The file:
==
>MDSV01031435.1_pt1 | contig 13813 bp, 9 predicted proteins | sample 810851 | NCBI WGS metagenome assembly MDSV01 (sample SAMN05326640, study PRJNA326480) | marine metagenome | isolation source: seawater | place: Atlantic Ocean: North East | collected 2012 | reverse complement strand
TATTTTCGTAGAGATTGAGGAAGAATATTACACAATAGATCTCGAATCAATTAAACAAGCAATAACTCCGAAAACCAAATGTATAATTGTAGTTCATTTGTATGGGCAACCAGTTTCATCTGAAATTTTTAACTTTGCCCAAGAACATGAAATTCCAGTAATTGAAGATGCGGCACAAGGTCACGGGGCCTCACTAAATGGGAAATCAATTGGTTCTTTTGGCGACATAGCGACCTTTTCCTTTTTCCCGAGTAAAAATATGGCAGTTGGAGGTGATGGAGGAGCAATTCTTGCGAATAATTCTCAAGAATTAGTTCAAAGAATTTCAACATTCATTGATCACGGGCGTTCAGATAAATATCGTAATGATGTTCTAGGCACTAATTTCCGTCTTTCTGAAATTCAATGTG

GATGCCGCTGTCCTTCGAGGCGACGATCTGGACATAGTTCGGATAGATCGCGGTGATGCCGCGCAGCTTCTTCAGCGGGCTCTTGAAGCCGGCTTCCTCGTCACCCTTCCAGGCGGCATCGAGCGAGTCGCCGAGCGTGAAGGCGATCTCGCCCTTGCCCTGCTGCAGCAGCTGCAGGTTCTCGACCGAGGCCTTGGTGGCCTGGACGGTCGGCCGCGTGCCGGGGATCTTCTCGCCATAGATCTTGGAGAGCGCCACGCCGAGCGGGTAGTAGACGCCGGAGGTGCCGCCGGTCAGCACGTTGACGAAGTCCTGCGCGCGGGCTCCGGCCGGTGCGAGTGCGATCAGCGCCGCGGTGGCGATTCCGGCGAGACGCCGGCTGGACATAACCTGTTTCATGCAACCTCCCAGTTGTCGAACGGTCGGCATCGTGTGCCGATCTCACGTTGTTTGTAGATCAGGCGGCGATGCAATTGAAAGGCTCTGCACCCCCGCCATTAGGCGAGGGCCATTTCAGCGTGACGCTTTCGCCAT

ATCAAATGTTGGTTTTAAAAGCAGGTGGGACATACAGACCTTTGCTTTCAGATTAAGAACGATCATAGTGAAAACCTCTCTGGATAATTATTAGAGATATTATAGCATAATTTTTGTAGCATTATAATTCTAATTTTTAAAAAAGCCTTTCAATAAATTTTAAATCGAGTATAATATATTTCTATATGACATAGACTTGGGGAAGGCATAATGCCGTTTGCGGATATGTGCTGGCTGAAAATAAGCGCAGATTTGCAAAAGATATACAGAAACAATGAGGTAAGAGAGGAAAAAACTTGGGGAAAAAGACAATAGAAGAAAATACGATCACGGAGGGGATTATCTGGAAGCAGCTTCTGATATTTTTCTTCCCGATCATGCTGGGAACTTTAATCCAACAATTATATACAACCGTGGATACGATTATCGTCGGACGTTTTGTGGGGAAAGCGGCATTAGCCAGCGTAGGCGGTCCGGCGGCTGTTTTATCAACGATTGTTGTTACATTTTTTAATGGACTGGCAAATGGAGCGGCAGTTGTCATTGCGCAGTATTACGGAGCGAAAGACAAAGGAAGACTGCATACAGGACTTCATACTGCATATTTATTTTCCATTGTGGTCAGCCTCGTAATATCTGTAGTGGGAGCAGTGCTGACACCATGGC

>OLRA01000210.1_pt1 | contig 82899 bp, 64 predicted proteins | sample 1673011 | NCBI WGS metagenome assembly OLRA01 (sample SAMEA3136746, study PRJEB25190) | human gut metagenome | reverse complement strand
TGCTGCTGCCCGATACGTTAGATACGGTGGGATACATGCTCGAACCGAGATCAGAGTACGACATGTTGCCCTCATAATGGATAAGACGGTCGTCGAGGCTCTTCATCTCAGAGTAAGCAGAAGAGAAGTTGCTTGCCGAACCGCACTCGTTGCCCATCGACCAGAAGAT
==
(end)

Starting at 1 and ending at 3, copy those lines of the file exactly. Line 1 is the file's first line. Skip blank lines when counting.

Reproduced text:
>MDSV01031435.1_pt1 | contig 13813 bp, 9 predicted proteins | sample 810851 | NCBI WGS metagenome assembly MDSV01 (sample SAMN05326640, study PRJNA326480) | marine metagenome | isolation source: seawater | place: Atlantic Ocean: North East | collected 2012 | reverse complement strand
TATTTTCGTAGAGATTGAGGAAGAATATTACACAATAGATCTCGAATCAATTAAACAAGCAATAACTCCGAAAACCAAATGTATAATTGTAGTTCATTTGTATGGGCAACCAGTTTCATCTGAAATTTTTAACTTTGCCCAAGAACATGAAATTCCAGTAATTGAAGATGCGGCACAAGGTCACGGGGCCTCACTAAATGGGAAATCAATTGGTTCTTTTGGCGACATAGCGACCTTTTCCTTTTTCCCGAGTAAAAATATGGCAGTTGGAGGTGATGGAGGAGCAATTCTTGCGAATAATTCTCAAGAATTAGTTCAAAGAATTTCAACATTCATTGATCACGGGCGTTCAGATAAATATCGTAATGATGTTCTAGGCACTAATTTCCGTCTTTCTGAAATTCAATGTG

GATGCCGCTGTCCTTCGAGGCGACGATCTGGACATAGTTCGGATAGATCGCGGTGATGCCGCGCAGCTTCTTCAGCGGGCTCTTGAAGCCGGCTTCCTCGTCACCCTTCCAGGCGGCATCGAGCGAGTCGCCGAGCGTGAAGGCGATCTCGCCCTTGCCCTGCTGCAGCAGCTGCAGGTTCTCGACCGAGGCCTTGGTGGCCTGGACGGTCGGCCGCGTGCCGGGGATCTTCTCGCCATAGATCTTGGAGAGCGCCACGCCGAGCGGGTAGTAGACGCCGGAGGTGCCGCCGGTCAGCACGTTGACGAAGTCCTGCGCGCGGGCTCCGGCCGGTGCGAGTGCGATCAGCGCCGCGGTGGCGATTCCGGCGAGACGCCGGCTGGACATAACCTGTTTCATGCAACCTCCCAGTTGTCGAACGGTCGGCATCGTGTGCCGATCTCACGTTGTTTGTAGATCAGGCGGCGATGCAATTGAAAGGCTCTGCACCCCCGCCATTAGGCGAGGGCCATTTCAGCGTGACGCTTTCGCCAT